Book reviews

Robinson, J.A.T., Redating the New Testament

Redating the New Testament is a cunning book, in which Robinson hides his chronological theory, substantiated with the heavyweights of biblical scholarship, behind a facade of light-footed intellectual frivolity. On the one hand he brilliantly exposes the meagre arguments behind the traditional dating of the New Testament writings, but on the other he replaces this traditional dating with a new theory that in my opinion is even weaker than the chronology he questions.

The core of Robinson’s theory is a very early and concentrated dating of the New Testament writings, roughly between 50 and 70 CE, before or at the latest during the war of the Jews against the Romans (66-70 CE) . Robinson states that all the New Testament writings must have been written before the destruction of the Temple and the fall of Jerusalem in 70 CE because these crucial war events are not unambiguously described as past events anywhere in the New Testament. This thesis is diametrically opposed to the opinion of many biblical scholars, who consider the veiled mentions of the war in the synoptic Apocalypse and elsewhere in the gospels as prophecies-after-the-facts and therefore as references to the war. This interpretation of the doom prophecies are the basis for dating most New Testament writings after the end of the war in 70 CE, the four gospels being the most important of them.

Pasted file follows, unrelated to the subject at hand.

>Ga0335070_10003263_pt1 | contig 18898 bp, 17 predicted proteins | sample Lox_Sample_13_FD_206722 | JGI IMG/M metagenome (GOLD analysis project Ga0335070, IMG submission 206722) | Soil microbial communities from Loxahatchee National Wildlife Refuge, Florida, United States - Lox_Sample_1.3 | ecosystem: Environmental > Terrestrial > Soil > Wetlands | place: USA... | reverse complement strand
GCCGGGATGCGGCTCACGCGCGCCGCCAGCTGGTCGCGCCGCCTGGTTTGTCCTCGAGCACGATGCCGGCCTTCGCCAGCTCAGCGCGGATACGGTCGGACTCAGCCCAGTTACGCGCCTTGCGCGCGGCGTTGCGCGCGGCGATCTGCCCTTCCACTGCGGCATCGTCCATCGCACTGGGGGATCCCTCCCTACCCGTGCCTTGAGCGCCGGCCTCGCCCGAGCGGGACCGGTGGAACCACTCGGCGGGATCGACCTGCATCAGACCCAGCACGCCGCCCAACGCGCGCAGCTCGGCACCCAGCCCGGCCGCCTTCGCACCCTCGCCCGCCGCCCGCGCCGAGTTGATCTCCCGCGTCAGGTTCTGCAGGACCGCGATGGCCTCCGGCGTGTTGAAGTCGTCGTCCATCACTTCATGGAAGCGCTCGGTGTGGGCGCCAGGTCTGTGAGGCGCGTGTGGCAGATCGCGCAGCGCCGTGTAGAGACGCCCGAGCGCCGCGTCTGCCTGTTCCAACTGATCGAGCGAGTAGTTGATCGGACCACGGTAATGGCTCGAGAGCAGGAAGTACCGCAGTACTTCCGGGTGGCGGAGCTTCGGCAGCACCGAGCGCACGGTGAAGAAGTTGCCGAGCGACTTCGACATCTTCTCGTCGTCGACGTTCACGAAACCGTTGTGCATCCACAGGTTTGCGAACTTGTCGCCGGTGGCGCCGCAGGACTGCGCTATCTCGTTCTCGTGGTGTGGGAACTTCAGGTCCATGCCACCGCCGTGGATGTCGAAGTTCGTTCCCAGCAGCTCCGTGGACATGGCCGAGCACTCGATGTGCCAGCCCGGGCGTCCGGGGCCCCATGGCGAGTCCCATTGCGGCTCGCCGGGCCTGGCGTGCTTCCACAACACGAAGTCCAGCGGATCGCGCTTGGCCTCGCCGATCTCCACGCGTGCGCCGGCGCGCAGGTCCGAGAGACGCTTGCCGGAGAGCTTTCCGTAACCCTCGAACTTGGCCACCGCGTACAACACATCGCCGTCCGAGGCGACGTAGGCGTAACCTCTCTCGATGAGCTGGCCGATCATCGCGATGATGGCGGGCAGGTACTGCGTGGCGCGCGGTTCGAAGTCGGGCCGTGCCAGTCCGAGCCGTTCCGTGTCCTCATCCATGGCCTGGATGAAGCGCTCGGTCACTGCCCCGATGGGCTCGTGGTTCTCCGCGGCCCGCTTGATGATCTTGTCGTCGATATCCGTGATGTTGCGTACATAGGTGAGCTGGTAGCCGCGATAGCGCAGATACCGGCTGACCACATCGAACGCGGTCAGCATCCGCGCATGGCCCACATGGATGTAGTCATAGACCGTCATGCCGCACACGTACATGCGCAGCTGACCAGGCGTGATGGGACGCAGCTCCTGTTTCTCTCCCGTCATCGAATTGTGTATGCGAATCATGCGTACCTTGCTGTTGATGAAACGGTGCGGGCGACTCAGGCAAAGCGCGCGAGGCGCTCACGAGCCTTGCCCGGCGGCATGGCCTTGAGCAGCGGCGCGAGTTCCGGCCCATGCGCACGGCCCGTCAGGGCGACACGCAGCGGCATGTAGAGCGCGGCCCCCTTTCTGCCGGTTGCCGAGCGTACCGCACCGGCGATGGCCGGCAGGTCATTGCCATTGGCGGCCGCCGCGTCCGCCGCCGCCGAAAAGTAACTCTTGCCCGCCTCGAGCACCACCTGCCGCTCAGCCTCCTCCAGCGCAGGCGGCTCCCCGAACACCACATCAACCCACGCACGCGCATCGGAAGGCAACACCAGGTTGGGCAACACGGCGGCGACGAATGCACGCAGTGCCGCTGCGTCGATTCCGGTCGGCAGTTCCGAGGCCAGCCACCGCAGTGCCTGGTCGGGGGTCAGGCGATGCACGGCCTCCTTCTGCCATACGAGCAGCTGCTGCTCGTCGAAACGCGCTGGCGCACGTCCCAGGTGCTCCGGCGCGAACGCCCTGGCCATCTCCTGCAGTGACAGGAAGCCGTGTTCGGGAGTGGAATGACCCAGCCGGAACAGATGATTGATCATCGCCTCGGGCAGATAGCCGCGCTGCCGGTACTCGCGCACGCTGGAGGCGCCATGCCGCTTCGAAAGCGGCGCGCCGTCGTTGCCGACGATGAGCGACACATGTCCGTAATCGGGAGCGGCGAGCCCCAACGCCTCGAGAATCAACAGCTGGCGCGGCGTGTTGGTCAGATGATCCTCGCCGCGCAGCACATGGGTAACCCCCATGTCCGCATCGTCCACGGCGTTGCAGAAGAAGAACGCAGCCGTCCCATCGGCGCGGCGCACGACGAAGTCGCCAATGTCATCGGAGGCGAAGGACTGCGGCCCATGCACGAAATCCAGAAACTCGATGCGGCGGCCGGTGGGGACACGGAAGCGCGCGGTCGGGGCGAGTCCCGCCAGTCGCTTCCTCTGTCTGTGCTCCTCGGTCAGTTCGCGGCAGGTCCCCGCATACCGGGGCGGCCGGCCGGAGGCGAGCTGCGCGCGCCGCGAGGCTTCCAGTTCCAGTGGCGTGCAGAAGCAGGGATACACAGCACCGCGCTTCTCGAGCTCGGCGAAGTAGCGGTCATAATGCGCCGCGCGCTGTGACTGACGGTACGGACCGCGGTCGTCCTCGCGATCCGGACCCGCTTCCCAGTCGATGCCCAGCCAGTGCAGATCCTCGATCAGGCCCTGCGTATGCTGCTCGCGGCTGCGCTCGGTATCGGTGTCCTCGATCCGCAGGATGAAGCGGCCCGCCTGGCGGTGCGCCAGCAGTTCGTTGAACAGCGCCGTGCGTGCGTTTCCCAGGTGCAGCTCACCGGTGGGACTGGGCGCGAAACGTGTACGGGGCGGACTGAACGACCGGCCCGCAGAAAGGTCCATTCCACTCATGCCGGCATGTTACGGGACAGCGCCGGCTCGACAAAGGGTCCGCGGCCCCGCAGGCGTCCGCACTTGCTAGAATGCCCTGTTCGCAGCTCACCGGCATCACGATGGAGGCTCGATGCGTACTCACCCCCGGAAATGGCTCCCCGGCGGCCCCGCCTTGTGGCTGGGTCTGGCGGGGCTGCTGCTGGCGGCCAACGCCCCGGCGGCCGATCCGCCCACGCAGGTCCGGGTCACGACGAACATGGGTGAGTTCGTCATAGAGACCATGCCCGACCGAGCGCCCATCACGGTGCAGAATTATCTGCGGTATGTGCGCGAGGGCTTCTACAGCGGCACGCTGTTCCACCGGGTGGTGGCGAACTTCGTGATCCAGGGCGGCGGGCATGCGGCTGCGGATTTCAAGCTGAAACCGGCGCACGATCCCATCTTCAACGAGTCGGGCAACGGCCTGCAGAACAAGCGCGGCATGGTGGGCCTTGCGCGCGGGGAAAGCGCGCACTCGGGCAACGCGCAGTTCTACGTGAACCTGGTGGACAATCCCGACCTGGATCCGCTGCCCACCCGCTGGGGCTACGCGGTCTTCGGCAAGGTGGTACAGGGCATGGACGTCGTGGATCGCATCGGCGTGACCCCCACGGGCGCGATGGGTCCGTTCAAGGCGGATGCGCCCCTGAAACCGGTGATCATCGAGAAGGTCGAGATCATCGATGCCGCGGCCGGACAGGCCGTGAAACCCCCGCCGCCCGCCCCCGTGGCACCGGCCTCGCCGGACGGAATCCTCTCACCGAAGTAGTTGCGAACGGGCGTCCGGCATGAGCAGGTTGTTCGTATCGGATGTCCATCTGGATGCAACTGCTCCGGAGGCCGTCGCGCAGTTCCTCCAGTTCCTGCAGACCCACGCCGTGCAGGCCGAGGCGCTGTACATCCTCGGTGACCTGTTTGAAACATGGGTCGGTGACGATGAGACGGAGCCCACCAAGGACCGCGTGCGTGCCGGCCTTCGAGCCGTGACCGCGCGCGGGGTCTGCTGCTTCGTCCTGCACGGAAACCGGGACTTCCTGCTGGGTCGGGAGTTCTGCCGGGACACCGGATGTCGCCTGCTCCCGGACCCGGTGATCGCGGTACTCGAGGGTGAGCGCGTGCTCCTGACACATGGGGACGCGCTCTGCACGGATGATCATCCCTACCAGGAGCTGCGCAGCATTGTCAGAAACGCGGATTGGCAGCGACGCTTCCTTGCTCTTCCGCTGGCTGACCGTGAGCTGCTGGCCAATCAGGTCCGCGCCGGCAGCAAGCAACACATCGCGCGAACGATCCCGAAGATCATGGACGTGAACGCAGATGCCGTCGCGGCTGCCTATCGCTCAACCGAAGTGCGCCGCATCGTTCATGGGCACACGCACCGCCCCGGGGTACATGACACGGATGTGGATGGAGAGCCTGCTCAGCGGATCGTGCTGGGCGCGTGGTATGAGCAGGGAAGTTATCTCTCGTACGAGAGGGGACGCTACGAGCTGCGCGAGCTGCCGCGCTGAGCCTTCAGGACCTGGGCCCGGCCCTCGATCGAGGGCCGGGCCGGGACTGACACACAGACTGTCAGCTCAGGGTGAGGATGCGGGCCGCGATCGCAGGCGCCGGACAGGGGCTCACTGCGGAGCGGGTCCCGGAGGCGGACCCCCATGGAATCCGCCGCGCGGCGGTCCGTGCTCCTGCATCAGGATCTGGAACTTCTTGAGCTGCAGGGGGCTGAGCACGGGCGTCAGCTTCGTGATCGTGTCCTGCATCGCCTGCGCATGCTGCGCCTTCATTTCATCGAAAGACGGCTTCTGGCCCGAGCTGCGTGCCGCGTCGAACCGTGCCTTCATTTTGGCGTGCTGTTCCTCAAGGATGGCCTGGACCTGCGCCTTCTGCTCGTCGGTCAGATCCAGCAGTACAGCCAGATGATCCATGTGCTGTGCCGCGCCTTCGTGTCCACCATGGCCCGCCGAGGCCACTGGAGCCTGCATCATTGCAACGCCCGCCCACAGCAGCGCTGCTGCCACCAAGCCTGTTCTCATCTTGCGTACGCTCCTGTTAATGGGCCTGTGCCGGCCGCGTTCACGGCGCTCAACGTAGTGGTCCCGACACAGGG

In fact Robinson’s theory stands or falls with this ‘unambiguous description’ of the destruction of the Temple and/or the fall of Jerusalem in the New Testament. In my opinion this unambiguous description is present, reducing Robinson’s theory to futility. This description, however, is worded in the apocalyptic writing style, and this combination of an unambiguous message and a subversive writing style is not the easiest one. The apocalyptic writing style was used by suppressed people to hide important information from their ruthless oppressors, in this case by the early Christians to conceal their subversive message for the Romans.

The crucial word in the synoptic Apocalypse is the Greek θλιψις, which is usually translated as (a period of) tribulation, but which is more exactly translated as a catastrophic event. Θλιψις more specifically is the apocalyptic code word for the destruction of the Temple in 70 CE, for example in Mark 13:24. The effect of the catastrophe, the production of an enormous cloud of smoke, is described in the same verse, in this way supporting the ‘catastrophic event’ translation instead of the ‘period of tribulation’ translation. Also in Revelation (chapter 11 in the first place) and the Didache (particularly the apocalyptic final chapter) the final events of the war are described as past events (and in all these writings the parousia of the Christ is connected with these cataclysmic war events.)

After chapter 2 ‘The Significance of 70’ Robinson’s main thesis had already faded away. Nevertheless I enjoyed the chapter on the epistle of James later on, the early dating of which in my opinion is correct, with the two ‘Jesus’ mentions as interpolations.